Horn gets up to speed on the ice

Ben Horn, a fifth grade student at Weston Intermediate School, competes with the Connecticut Speedskating Club in Shelton. — Tony Hack Photography

When Ben Horn is on the ice, he can usually be found trying to skate his fastest.

The 10-year-old Weston resident, who is already an accomplished speedskater, is always trying to improve his times. Every Sunday during the season he skates with the Connecticut Speedskating Club at the Connecticut Sports Center in Shelton.

Currently at about 20 members, the club also has skaters from New York, New Jersey and Massachusetts. Skaters range from age 7 to 70.

Ben has been speedskating for the past three years. However, it was not his first sport on the ice.

“I started out doing hockey and after a while I started just liking the drills more because they got so fast, and then I was like I don’t really like the game that much,” said Ben, a fifth grade student at Weston Intermediate School. “I’d rather skate in circles.”

Practices run for 90 minutes. Before hitting the ice, club members can also do dry land training, which involves skating drills such as lunges and stretching.

Unlike figure or hockey skates, speed skates have exceptionally long blades to produce maximum speed. Although Ben’s skates measure 13 inches, the longest go up to 17.

Tournaments are held year-round with five to seven held each season. Although many are in Connecticut, Ben also competes in New York, Massachusetts and New Jersey.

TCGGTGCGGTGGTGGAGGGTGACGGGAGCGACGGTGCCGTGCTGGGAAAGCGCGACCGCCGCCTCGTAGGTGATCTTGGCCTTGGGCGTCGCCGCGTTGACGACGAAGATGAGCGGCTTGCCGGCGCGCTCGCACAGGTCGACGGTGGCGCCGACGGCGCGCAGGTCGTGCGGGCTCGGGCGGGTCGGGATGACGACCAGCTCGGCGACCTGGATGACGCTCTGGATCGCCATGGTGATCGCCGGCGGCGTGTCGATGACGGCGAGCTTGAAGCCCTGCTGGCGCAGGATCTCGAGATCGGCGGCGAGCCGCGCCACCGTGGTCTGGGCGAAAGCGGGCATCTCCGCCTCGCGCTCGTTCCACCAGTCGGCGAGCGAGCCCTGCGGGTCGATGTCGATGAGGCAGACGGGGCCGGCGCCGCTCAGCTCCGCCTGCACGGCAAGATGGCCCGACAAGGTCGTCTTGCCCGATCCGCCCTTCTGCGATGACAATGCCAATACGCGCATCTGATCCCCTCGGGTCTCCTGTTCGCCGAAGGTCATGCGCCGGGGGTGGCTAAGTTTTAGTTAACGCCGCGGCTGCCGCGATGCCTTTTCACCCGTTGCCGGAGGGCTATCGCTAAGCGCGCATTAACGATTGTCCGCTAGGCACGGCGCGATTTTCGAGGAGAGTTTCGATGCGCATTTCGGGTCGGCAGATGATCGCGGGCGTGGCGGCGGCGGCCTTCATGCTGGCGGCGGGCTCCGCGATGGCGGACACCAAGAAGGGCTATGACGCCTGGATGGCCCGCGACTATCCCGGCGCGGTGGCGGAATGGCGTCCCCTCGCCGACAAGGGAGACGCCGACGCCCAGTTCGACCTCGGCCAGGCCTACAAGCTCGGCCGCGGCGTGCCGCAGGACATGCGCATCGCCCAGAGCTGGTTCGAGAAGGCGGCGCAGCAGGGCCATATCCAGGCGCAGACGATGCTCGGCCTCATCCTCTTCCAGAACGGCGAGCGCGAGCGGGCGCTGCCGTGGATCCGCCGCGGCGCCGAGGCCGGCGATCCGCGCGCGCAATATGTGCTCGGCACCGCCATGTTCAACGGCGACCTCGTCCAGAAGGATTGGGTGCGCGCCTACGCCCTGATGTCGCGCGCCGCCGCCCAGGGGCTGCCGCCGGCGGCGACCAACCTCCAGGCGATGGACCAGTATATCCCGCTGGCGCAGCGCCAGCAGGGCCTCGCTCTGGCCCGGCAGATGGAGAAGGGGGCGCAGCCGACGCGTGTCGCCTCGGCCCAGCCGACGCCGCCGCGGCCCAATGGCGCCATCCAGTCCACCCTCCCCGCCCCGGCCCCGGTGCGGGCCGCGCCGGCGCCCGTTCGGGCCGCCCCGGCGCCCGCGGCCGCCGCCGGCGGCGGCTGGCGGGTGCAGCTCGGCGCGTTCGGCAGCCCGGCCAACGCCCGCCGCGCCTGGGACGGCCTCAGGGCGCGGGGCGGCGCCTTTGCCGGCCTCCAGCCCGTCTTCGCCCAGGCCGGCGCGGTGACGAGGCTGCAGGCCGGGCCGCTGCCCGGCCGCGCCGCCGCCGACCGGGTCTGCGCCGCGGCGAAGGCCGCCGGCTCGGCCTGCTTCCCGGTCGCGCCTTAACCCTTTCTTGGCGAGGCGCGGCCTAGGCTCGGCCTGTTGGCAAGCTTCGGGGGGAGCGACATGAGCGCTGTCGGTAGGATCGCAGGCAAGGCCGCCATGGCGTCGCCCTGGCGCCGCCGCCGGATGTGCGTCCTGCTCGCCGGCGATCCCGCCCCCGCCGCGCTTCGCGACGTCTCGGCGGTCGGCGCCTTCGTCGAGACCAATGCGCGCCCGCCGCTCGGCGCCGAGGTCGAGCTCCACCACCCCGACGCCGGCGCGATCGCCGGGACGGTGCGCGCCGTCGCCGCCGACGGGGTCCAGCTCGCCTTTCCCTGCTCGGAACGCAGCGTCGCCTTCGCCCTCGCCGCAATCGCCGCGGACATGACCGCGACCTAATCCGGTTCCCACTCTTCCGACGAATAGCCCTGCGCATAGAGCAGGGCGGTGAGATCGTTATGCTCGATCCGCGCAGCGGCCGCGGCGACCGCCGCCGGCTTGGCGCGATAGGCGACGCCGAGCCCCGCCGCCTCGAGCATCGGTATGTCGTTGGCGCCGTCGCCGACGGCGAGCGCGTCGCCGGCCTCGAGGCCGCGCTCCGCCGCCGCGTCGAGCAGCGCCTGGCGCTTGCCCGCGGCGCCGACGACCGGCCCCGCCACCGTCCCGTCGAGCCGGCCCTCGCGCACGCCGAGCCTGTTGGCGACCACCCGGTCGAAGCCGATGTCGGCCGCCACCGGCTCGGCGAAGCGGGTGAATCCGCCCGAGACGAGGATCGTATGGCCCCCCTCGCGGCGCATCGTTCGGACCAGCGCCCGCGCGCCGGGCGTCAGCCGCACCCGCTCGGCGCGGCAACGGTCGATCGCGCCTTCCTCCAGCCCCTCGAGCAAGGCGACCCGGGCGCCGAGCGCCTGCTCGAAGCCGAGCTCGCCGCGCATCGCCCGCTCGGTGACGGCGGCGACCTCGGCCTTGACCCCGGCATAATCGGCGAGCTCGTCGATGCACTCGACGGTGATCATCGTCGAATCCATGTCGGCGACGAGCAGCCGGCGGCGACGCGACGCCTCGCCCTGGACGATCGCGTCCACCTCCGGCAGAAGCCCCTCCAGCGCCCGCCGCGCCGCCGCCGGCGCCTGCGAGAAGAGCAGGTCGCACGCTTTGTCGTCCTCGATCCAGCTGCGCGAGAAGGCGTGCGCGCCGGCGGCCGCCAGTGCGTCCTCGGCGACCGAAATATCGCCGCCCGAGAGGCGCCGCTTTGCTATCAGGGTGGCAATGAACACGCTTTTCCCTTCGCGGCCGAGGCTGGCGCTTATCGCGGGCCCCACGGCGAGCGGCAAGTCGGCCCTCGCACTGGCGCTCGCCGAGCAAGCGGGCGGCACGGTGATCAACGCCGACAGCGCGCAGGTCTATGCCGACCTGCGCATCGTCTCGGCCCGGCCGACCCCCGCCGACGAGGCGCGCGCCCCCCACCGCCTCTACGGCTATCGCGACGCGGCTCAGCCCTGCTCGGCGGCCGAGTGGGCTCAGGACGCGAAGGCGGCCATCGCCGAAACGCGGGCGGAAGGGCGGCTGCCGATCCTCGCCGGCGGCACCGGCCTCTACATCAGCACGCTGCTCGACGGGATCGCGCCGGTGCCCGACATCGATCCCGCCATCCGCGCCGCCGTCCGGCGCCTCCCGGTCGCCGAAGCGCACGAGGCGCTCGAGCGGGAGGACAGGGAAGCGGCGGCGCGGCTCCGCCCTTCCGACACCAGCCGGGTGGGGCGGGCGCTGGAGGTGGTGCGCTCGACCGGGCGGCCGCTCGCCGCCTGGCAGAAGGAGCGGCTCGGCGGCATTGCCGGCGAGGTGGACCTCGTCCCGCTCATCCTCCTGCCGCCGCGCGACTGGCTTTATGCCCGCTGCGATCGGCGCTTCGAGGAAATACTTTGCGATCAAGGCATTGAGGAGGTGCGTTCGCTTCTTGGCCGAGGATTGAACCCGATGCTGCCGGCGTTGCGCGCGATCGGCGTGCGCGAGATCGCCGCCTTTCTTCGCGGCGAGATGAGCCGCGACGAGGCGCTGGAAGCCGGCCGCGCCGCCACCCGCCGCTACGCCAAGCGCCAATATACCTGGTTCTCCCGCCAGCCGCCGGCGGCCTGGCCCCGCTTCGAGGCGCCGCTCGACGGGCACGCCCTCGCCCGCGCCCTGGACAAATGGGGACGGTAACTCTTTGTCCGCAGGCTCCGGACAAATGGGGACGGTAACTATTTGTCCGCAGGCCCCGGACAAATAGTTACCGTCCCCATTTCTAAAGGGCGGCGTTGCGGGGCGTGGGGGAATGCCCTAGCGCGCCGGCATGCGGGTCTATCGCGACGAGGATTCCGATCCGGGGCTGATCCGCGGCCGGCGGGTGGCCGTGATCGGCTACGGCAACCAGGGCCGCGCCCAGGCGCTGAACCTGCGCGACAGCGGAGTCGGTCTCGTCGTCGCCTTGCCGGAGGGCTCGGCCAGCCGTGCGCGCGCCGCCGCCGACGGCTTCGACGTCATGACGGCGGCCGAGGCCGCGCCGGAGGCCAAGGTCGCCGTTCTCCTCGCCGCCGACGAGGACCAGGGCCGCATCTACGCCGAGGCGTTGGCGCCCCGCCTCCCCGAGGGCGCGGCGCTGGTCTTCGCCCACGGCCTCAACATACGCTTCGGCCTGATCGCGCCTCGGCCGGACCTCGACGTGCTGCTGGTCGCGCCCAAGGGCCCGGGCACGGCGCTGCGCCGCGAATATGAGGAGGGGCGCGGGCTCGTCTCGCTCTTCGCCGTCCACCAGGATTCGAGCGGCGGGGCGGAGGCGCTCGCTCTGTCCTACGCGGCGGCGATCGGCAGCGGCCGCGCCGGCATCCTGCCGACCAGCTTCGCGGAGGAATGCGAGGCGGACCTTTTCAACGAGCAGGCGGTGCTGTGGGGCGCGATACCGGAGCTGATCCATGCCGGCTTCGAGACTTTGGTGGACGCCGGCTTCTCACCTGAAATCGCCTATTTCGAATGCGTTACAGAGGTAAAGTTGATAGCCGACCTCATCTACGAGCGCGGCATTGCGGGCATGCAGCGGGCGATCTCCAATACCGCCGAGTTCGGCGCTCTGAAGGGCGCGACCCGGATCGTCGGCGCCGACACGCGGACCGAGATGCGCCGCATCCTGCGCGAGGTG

Generally, the winter season goes from September through March. Spring session goes from April to May and in July and August skaters can do dry land training.

The courses average 1,500 meters, which is about 14 laps around a standard ice rink. Ben estimates his top speed is about 17 miles per hour.

“When kids are standing up they’re going to naturally go slower,” said Ben’s mother, Esther. “With speedskating, the lower down you get, the faster you go.”

Races average about five minutes. While, relatively short, the workout can be intense.

“It’s more like ‘Oh my God, what just happened?’” said Ben. “I just did that and my legs are like spaghetti right now.”

Besides wearing a speedskating suit, Ben also has cut-proof gloves, a helmet and a neck guard. Thick pads line the sides of the rink in case skaters veer off course.

Under their skate suits, skaters can also wear a cut suit made of kevlar to protect them from others’ skates should they fall during a race.

As a 10-year-old, Ben plans to enjoy speedskating for many years. He is not sure how dedicated to the sport he will be but does hope to improve his times as he gets older.

“You can always get better,” he said. “It depends on how seriously you take the sport. Also I would like to touch the ice on turns and get both hands behind my back, right now I’m swaying one.

For more information about the Connecticut Speedskating Club, visit www.ctspeedskating.com or email ctspeedskating @yahoo.com.

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